Employment law stories in the news – 14.03.2016 to 20.03.2016

redmans-blog-newsIn the latest of our series of posts on employment law stories in the news, we take a look at six employment law stories that have made the news between 14 March 2016 and 20 March 2016

  1. Translink awarded legal costs over ‘vexatious’ religious discrimination case – A Translink worker who alleged that religious discrimination forced him out of his job will have to pay legal costs after withdrawing his complaint ahead of a tribunal hearing. Patrick Monaghan, who was supported by the Equality Commission, resigned from his post as a train cleaning supervisor at the York Street depot in November 2014 (Newsletter)
  2. National crane company fined £750,000 for two deaths after collapse – A national crane hire company has been sentenced for failings that led to the death of two men as a crane collapsed in London. Southwark Crown Court heard crane operator Jonathan Cloke, 37, died after falling from the crane as it collapsed. It fell onto Michael Alexa, 23, a member of the public, and also killed him (HSE)
  3. Part-time judges ‘out of time’ to claim pension rights – A group of part-time judges has been refused permission to bring claims for better pensions after a judge ruled they were out of time. The claims were brought after the Supreme Court ruled in 2013 that part-time judges are ‘workers for the purpose of the Part-time Workers (Prevention of Less Favourable Treatment) Regulations 2000’, enabling part-time recorder Dermod O’Brien to win his fight to claim a full pension (The Law Society Gazette)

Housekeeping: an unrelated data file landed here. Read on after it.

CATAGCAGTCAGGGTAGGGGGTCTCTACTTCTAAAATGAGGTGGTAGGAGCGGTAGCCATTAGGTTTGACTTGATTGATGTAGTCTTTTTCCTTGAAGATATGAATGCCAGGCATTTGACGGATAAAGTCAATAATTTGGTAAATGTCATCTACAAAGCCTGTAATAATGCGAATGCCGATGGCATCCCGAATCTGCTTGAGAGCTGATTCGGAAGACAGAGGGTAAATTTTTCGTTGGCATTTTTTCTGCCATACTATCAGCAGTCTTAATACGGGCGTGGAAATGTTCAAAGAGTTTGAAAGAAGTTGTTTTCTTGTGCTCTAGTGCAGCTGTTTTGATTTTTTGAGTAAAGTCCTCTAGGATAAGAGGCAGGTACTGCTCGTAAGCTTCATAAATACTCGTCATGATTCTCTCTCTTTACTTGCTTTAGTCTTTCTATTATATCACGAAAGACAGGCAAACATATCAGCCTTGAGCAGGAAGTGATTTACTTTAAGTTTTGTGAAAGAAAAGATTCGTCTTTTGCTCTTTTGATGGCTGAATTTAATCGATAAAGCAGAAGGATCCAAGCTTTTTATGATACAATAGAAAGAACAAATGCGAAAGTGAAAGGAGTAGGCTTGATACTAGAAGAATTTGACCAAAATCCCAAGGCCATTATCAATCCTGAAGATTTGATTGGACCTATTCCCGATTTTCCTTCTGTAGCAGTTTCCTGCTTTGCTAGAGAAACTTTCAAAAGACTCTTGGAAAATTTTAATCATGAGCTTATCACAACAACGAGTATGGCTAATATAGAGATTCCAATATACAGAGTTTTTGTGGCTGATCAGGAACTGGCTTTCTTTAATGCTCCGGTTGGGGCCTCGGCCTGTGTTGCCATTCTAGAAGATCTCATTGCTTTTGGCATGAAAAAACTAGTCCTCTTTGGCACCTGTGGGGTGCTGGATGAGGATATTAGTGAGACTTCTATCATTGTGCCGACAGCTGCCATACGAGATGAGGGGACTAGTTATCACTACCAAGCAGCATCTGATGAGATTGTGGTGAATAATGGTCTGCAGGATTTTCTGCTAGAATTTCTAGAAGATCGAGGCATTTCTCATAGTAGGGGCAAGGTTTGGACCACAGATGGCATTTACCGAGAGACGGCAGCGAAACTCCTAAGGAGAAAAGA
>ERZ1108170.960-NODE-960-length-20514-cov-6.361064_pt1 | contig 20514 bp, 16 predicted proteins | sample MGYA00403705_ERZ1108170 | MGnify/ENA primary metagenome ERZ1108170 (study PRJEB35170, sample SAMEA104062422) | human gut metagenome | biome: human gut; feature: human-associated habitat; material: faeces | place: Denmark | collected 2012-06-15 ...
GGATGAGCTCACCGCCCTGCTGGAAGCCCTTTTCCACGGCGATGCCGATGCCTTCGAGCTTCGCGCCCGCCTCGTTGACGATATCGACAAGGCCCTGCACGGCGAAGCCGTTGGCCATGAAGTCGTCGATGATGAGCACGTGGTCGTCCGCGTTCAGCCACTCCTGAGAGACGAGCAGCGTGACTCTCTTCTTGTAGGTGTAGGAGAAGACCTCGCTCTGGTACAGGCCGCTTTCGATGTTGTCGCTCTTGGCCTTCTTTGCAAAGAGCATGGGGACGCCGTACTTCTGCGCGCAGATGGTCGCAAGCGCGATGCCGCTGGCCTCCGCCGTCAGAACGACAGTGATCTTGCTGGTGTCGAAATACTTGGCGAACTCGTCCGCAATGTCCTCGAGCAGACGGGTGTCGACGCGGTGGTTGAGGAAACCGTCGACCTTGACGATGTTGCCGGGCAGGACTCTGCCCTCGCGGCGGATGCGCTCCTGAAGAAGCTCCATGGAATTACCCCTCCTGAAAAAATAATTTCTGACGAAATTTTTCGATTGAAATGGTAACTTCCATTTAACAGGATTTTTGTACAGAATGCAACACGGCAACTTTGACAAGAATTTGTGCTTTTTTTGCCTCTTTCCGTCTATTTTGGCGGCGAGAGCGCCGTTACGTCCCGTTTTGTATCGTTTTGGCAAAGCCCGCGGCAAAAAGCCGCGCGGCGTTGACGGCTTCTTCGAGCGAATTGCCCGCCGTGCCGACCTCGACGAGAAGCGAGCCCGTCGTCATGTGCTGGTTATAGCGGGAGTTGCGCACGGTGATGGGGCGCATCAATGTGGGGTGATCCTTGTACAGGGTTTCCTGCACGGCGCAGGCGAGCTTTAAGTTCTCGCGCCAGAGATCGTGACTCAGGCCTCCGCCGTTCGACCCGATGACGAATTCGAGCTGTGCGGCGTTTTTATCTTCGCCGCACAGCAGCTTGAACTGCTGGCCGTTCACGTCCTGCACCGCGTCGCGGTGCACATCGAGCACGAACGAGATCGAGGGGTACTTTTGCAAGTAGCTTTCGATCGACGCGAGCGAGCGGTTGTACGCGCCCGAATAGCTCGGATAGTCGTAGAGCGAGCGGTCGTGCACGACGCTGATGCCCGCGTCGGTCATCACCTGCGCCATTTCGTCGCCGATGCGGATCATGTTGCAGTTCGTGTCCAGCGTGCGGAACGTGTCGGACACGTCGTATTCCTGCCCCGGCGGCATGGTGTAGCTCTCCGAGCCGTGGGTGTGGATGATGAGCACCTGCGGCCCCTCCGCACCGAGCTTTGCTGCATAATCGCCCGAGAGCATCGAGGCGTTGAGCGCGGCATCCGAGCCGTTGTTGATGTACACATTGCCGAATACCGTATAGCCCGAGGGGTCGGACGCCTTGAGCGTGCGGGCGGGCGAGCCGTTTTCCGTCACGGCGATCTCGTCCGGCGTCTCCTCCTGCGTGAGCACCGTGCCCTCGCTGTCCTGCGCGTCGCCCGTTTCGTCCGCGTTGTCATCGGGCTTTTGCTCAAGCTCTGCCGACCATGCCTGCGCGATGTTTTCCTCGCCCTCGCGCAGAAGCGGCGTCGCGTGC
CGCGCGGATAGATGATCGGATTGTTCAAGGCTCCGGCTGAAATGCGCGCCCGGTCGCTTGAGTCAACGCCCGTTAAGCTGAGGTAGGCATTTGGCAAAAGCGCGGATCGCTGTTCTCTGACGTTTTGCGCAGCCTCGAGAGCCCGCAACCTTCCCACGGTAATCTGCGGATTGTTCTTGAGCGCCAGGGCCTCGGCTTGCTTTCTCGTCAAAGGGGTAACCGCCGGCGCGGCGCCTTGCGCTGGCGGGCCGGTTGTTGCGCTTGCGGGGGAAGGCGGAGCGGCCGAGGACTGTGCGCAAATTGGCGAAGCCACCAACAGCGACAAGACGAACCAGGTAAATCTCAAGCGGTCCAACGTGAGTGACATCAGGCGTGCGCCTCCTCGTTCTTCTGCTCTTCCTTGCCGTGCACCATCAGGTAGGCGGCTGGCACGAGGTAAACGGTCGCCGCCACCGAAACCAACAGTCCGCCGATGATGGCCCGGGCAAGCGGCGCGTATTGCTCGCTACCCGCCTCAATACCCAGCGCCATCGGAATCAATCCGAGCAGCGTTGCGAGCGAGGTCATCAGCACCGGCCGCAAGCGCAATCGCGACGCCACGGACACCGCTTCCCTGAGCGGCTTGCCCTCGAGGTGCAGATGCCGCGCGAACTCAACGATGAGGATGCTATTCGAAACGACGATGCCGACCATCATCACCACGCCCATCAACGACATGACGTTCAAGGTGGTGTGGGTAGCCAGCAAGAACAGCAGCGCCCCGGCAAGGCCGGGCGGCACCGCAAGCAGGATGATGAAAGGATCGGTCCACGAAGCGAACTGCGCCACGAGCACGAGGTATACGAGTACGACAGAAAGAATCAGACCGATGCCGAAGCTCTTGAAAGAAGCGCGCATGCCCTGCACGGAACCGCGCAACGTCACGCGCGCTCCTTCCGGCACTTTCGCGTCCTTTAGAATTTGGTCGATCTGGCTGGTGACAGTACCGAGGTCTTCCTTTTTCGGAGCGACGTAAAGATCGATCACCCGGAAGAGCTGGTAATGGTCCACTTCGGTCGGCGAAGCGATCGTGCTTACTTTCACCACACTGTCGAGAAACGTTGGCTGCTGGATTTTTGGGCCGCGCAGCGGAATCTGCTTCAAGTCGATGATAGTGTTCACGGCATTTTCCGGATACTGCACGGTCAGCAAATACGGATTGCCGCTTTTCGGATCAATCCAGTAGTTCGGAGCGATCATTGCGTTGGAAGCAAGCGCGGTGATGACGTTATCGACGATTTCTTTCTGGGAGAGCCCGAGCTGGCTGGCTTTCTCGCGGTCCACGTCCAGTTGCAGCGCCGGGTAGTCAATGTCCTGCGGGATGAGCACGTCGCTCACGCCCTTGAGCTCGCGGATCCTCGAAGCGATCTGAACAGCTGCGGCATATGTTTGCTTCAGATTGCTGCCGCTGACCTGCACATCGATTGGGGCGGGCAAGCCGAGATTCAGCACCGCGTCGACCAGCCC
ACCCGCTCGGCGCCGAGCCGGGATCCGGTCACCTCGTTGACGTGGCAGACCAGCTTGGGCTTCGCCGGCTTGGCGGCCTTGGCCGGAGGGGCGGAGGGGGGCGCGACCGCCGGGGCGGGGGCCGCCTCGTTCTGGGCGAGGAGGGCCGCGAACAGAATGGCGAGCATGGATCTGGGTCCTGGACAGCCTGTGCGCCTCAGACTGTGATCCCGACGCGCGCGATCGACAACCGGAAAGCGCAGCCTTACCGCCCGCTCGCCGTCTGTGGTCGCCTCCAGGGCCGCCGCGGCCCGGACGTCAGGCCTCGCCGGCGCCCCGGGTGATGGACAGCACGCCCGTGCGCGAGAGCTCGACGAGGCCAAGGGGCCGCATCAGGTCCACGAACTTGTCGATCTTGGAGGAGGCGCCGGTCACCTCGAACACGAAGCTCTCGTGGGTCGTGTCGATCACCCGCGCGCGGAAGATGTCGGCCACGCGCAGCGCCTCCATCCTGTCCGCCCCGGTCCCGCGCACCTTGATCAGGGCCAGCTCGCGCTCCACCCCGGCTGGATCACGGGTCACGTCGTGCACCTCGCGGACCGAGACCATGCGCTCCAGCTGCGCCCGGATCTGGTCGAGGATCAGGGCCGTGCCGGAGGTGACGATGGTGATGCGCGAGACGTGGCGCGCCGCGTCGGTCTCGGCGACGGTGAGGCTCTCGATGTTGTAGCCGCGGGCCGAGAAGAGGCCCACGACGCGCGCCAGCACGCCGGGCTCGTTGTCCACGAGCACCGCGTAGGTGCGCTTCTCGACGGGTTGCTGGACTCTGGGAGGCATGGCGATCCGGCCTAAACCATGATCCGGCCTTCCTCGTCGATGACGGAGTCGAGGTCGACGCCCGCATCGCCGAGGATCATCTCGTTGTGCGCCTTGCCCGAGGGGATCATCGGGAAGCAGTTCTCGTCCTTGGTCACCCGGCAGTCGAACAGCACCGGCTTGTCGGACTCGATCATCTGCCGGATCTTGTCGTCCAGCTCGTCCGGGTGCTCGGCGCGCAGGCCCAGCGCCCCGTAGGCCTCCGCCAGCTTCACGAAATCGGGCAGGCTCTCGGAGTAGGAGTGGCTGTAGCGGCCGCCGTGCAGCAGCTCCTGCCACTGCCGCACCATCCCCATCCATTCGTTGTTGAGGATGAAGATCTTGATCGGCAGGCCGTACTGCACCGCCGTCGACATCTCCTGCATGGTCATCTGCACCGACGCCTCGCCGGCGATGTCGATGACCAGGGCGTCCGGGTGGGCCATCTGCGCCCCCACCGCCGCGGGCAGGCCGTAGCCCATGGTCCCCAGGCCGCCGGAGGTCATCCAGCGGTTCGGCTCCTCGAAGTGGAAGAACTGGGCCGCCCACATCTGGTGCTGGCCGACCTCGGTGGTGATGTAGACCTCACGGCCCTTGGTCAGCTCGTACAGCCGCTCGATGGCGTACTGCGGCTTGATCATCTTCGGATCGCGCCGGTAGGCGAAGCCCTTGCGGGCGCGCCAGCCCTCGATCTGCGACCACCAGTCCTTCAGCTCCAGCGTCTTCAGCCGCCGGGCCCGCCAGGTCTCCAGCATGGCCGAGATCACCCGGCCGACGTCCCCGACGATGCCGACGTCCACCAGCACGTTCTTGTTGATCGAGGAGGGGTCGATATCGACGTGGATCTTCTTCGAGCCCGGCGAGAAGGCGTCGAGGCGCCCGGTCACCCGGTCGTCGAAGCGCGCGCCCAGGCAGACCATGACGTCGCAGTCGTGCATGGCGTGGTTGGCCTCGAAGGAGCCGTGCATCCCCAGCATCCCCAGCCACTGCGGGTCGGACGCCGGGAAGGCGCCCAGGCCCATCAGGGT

4. Care company MiHomecare could face legal action over wages – A major care company could be facing a bill for hundreds of thousands of pounds for non-payment of the minimum wage. MiHomecare could face a group action lawsuit by care workers after it paid £1,250 to a carer in an out of court settlement (BBC)
  5. Thousands of care workers could get payouts after landmark minimum wage case – One of Britain’s biggest care agencies has paid out a settlement to a former employee after she sued them for refusing to reimburse her for travel time between home visits – paving the way for thousands of workers in the sector to make similar claims (The Independent)
  6. Contractor fined after worker injured in cable strike – A Helensburgh-based contracting company has been fined after a worker hit an underground cable and suffered burns to his hands and face whilst working on a primary school refurbishment project (HSE)